The value of the test could be in finding something more idiot-proof that works even if not treated in a sensible way, although you would expect by definition better judgement in that field by people living in such a cold climate.

        • Refaim

          It used to be common to see LAW (Lubricant, Arctic Weapons) available at surplus stores. I’ve seen the stuff flow at -60F like CLP does at 120F.

    • Bill

      Who is “we?”

      • Joshua

        Companies in the US.

  • The white lab coats make the experiments seem more scientific!

  • The temperatures they are running in the video is extremely dangerous. Most metals are not certified for temperatures that low. I doubt that the manufacturers were using materials certified via charpy impact testing done to the temperatures shown. Safety in the video is also atrocious but hey wearing white lab coats makes it more scientastic and the beard is a great substitute for PPE.

    • iksnilol

      Metals not certified for low temps?

      Now I’ve read that as well.

      • Giolli Joker

        Read about Charpy testing and how results are influenced by temperatures.
        Not all metals react the same at freezing temperatures.

        • iksnilol

          I know, it just seems weird to have firearms that can’t handle being in the cold. That would be akin to having a hammer that can’t be used in subzero temps.

          • Well its temperatures below -50F is when many materials have a lot of issues with cold though many of the plain carbon steels can behave poorly in temperatures -20F and below. Older guns would even more dangerous since metallurgy and steel making was not as well understood, alloys were not as common and quality varied considerably.

      • The grain structure of steel even with the same ASTM can vary during manufacturing. When you are specifying materials in cold temperatures you need to take this into account. If the material is not certified for low temperatures it is typical that you reduce the maxim design stresses. Given that safety factors in firearms are typically much lower than many other industries, lowering the design stresses due to cold temperature was most likely not used. Therefore brittle fracture is a major concern if you are going to be doing what these two are doing.

    • Don Ward

      The image of Neckbeard and Bubba did not give me any incentive to contribute to their YouTube view count.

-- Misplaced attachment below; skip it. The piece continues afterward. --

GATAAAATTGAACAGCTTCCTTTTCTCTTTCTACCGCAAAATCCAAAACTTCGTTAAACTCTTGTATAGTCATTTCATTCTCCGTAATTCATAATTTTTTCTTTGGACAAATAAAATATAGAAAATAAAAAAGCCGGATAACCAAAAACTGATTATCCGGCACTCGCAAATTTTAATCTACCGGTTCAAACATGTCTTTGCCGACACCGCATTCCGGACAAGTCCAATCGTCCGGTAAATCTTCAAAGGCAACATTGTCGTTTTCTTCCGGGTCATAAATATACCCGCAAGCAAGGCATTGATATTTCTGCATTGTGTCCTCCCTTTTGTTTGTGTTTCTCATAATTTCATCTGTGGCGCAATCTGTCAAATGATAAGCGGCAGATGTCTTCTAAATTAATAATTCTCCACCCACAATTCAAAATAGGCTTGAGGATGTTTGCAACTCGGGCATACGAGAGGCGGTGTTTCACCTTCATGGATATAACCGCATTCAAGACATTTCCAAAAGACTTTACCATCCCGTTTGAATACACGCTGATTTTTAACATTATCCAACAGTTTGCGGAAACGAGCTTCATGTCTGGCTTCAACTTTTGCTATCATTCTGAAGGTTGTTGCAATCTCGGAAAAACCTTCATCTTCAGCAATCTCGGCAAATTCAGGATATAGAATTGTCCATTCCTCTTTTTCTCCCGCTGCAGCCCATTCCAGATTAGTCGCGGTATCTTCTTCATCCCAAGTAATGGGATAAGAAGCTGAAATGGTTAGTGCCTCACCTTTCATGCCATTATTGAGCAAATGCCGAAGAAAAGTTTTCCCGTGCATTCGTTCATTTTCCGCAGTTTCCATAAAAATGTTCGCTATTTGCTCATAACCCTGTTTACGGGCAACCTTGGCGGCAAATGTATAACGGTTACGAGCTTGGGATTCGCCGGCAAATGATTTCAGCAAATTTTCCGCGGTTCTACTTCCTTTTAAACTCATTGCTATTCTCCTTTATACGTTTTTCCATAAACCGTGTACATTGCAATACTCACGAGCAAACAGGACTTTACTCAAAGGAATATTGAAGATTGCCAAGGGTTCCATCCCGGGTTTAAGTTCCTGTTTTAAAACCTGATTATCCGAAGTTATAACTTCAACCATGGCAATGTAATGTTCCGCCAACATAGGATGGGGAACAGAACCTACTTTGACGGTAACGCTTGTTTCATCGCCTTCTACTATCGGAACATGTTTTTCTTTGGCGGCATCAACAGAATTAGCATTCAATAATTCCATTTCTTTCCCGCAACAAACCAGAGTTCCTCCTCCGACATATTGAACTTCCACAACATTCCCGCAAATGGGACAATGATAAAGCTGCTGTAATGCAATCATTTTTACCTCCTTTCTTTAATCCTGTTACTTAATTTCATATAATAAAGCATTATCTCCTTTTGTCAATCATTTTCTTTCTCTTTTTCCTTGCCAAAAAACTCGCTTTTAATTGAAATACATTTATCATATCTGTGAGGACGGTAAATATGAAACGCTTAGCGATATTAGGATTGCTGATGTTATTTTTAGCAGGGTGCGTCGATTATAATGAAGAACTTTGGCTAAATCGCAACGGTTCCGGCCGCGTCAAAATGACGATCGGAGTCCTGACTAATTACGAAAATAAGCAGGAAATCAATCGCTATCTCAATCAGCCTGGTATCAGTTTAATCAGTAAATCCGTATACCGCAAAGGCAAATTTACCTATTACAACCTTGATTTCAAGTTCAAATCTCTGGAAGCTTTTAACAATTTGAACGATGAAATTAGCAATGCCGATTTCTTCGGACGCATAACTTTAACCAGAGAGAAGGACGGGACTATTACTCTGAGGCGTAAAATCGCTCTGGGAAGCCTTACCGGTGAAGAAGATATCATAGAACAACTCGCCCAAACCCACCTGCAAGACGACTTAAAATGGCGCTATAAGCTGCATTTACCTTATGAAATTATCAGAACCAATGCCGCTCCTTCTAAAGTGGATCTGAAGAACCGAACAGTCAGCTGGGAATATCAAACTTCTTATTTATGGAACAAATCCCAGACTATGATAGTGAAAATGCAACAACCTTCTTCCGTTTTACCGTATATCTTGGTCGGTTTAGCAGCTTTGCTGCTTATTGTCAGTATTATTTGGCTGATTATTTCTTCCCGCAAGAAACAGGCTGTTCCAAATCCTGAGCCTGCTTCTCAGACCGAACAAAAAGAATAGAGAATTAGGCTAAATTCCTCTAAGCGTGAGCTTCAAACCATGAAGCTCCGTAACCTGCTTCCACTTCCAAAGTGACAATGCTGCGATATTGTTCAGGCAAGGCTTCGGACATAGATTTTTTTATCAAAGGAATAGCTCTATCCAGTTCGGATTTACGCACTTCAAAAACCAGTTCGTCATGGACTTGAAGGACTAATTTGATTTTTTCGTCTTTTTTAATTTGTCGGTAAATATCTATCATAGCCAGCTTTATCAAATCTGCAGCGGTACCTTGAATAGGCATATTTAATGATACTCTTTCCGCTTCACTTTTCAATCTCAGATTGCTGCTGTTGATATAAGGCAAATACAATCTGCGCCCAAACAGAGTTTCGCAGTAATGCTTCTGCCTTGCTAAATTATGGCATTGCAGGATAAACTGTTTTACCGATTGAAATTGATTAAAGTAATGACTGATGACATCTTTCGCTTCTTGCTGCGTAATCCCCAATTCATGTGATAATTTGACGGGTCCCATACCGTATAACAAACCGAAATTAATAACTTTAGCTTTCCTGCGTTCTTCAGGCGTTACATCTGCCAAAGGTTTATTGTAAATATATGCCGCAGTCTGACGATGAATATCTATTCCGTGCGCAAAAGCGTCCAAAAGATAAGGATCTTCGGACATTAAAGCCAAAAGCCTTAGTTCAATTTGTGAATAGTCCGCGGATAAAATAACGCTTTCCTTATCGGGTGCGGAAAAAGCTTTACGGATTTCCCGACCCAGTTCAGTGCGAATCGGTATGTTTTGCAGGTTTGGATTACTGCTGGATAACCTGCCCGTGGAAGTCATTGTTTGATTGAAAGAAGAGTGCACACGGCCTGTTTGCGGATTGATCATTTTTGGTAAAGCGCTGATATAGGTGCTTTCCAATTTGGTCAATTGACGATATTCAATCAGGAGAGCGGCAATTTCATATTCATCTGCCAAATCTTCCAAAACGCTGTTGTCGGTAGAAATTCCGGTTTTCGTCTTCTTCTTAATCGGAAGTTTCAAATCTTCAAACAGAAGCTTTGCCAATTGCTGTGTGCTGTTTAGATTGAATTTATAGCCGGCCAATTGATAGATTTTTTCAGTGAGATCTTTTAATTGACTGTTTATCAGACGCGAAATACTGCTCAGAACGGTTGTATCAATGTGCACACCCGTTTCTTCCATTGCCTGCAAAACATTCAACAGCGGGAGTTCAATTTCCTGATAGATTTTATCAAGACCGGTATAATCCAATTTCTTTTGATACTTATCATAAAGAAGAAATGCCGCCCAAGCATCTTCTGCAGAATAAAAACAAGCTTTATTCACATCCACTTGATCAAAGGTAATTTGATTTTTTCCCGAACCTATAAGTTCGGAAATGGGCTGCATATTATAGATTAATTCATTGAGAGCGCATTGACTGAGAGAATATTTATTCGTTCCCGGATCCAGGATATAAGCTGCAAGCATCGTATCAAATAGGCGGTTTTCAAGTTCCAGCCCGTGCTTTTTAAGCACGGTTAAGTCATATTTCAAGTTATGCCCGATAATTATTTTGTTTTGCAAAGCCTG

• Core

        Carbon steel usually fares well to -200F Stainless usually starts to become compromised at – 60F. Both can be treated and manufactured to withstand pressures below the above mentioned temperatures. If you are in extreme cold environments you’re best avoiding stainless barrels unless they’re cryo treated. I’m not educated enough on aluminum for the Stoner platform for temperature extremes but im guessing forged 70xx aluminum per military tech sheets would outperform non forged billet, but many materials are compromised by extreme cold. Hence the molecular dematerialization theory of absolute zero.

  • Bill

    Most guys I know who work in Arctic or Subarctic climates run their guns nearly dry, and leave them outside whenever possible. It’s a little extreme, but pouring water into a gun and letting it freeze is the worst case scenario of bringing a gun from frigid temperatures into a warm environment, like a car, office or submarine, where condensation builds up, then taking it back out, where the condensation freezes. It’s one of those times when a forward bolt assist doesn’t seem like a bad idea.

    • The_Champ

      Yep. Standard practice in the Canadian Forces during winter warfare training is to stack rifles outside of any heated areas(tents, buildings, etc) to avoid the condensation problems. I have also been issued powdered graphite at times to use as lubrication in cold weather. Never had the chance to test its effectiveness.

      I have done both military exercises and white tail deer hunting in -40 temperatures. Not a lot of fun. I always thought of it as kind of like operating in a toned down CBRN environment….. most of your time is spent worrying about basic survival needs, not a lot of time for fighting. That being said there are plenty of historical examples of large armies fighting in very harsh winters. It can be done I suppose, just with lots of extra misery added.

  • guest

    Aaa’ight Bubba we gon’ do this all science-like mhhhm-hmmm

  • guest

    It was not included due to some “popular” opinion of some TFB members who say it is “not an assault rifle”.